OK. Seeing a Cal Stadium filled with more red and white than blue and gold is definitely a downer.  Piped in music instead of the band playing is a bummer.  Having a “Minime-tron Scoreboard no one can read is a problem.  So we have some things to carp about.  It appears that playing havoc with the schedule--think ESPN and Pac 12 Network—discouraging families and down playing tradition, is adversely affecting the once solid fan base, but Cal—er Berkely--may get its act together at some point.  Putting a halt to Big Game in the Niners stadium was small cause for hope.

BTW a bit of inside baseball.  My buddy in the Athletic Department said all the insiders were SHOCKED at the fan reaction to moving Big Game to the Niners’ Stadium.  They thought it would be great.  Alas, they jettisoned all the Cal guys, Morton, Ortega, and insulted Lupois on the first go-around with a 10% raise over his $164,000—so no wonder they were SHOCKED.  Wait until they find out there is gambling in Casablanca!

With almost no Cal people in the Athletic Department, no wonder they are tone deaf.  This is an easy fix.

            But on the positive side, it looks like they’re getting the academic chaos under control.

                (BTW this Friday in the Heyn's Room of The Faculty Club from Noon to 1:30 p.m., football coach Sonny Dykes will be speaking about academic excellence.  The title of the event is "Sonny Dykes Wants to Talk About Academic Excellence".  You can call 510-643-8395 to RSVP).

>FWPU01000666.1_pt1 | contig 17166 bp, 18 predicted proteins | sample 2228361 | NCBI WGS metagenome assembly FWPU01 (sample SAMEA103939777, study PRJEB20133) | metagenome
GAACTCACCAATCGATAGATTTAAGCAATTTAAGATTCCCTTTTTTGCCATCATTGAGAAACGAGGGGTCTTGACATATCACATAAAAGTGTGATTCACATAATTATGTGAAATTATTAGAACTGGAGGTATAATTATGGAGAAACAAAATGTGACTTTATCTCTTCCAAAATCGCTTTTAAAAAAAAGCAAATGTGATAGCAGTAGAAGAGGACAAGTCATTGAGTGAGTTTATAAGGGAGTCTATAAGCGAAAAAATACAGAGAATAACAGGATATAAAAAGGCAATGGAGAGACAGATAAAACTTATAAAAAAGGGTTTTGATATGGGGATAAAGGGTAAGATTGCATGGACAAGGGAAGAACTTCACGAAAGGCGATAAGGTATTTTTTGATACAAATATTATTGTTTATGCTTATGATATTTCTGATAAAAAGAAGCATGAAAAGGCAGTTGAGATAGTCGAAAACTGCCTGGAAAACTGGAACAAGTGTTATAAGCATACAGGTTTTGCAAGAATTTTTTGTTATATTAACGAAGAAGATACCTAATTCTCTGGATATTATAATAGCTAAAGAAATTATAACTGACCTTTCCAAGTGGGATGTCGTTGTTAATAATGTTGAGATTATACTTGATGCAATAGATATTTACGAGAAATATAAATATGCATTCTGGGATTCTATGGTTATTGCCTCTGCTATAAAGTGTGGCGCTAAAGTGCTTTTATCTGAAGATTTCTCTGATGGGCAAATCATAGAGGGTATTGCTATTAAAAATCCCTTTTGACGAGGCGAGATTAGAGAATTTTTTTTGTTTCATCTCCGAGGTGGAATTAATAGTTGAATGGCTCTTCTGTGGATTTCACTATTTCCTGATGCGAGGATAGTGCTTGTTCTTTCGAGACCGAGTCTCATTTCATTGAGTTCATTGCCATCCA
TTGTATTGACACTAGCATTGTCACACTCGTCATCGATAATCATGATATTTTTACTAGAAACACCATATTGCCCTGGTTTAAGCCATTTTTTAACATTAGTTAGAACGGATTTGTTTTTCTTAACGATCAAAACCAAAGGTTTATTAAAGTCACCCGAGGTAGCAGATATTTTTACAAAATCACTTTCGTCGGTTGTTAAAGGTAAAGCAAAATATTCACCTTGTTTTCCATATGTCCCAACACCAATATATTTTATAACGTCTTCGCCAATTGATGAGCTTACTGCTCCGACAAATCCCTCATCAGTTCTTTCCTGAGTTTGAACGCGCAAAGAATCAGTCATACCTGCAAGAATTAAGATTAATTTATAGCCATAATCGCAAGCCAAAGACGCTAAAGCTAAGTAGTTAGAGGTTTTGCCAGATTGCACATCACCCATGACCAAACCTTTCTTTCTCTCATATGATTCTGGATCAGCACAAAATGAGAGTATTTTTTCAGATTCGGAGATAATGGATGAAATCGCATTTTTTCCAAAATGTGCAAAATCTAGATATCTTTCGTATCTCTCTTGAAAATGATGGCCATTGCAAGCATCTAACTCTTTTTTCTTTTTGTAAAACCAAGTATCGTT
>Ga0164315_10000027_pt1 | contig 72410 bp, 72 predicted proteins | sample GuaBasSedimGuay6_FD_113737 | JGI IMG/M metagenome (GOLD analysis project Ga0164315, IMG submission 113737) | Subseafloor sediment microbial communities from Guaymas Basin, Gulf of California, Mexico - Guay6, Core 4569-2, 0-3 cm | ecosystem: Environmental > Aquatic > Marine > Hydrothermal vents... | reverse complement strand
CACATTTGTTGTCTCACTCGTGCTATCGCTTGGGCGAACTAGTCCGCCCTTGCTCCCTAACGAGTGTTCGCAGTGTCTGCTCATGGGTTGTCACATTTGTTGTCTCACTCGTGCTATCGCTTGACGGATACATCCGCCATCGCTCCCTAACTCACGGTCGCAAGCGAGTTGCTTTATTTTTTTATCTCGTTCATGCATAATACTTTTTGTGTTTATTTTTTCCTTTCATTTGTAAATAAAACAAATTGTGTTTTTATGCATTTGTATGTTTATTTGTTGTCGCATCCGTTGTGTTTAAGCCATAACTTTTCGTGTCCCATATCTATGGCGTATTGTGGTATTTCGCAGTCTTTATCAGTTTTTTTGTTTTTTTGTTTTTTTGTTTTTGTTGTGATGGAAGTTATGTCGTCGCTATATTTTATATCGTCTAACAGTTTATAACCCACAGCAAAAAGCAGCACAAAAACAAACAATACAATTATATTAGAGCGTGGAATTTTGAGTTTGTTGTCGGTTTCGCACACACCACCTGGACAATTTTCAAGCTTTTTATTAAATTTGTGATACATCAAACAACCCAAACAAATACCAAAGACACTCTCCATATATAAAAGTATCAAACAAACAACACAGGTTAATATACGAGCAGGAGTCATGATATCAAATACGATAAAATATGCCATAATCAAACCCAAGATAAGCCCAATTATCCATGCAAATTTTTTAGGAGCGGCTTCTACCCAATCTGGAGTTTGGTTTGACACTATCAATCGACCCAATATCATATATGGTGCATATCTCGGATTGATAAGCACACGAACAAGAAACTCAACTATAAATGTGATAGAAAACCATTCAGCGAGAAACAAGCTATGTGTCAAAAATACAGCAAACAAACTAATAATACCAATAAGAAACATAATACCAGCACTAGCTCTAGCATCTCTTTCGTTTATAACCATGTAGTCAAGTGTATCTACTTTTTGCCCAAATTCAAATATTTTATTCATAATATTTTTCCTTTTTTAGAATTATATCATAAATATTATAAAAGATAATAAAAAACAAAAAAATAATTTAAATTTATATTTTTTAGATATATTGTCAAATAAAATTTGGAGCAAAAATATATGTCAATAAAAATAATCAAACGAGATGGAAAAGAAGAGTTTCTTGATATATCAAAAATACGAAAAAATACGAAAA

If you want to see how to do it right—and it kills me to say this—go and see what Stanford State is doing in this area.

We were on this road—it was announced policy in 1969--but then Willsey got fired and we lost focus.  But this is the only way to go at Cal.

So bring on Mr. Peabody, Sherman and their “Way Back Machine”.  Though we’ve been there before, it is a hoot and one helluva ride.

I miss the single and double bar facemasks (which resulted in far fewer concussions BTW—but that’s another column)—but scaring the bejseus out of more talented opponents, is certainly worth the price of admission.  And who knows where we go from here?

If an offensive mind can turn the world of football upside down, maybe a defensive one can do it as well.
Dates to Remember:  Former Cal #1 Doug King and Cal Tennis Coach Peter Wright are hosting the Audi Napa Valley Tennis classic this weekend.  Alabama, Cal Florida State, Stanford State, Texas A&AM and USTA youngsters will all compete.

It’s a great excuse to come up and share some Cab and thoughts  about Cal. The tennis is unreal and up close and personal.

Kevin Crossland and the Napa Valley Country Club will host  the Napa Valley Tennis Challenge, with qualifying rounds this weekend and the finals on Sunday September 29th.   They’ve invited Cal’s #1 men’s tennis player, Ben McLachlan to participate in the $50,000 USTA Pro Circuit Event and they have declared Tuesday, September 24th “Cal Day” to honor the University of California’s tennis program and coach Peter Wright.

According to the Press Release:

The $50,000 USTA Pro Circuit Napa Valley Challenger is the only professional sporting event to be held in the beautiful Napa Valley. Food and beverages are available for purchase and some of Napa Valley’s finest wines will be featured. General admission tickets are $15 and are available on a daily basis on site at 3385 Hagen Road, Napa 94558 or on the tournament web site

Be there or be square.

Pete Scalia is stopping by for some Cab on Monday.  Follow his lead and join us if you get up this way.

Go Bears—er Berkely—Beat the Bye (this weekend),

Jeffrey Earl Warren ‘70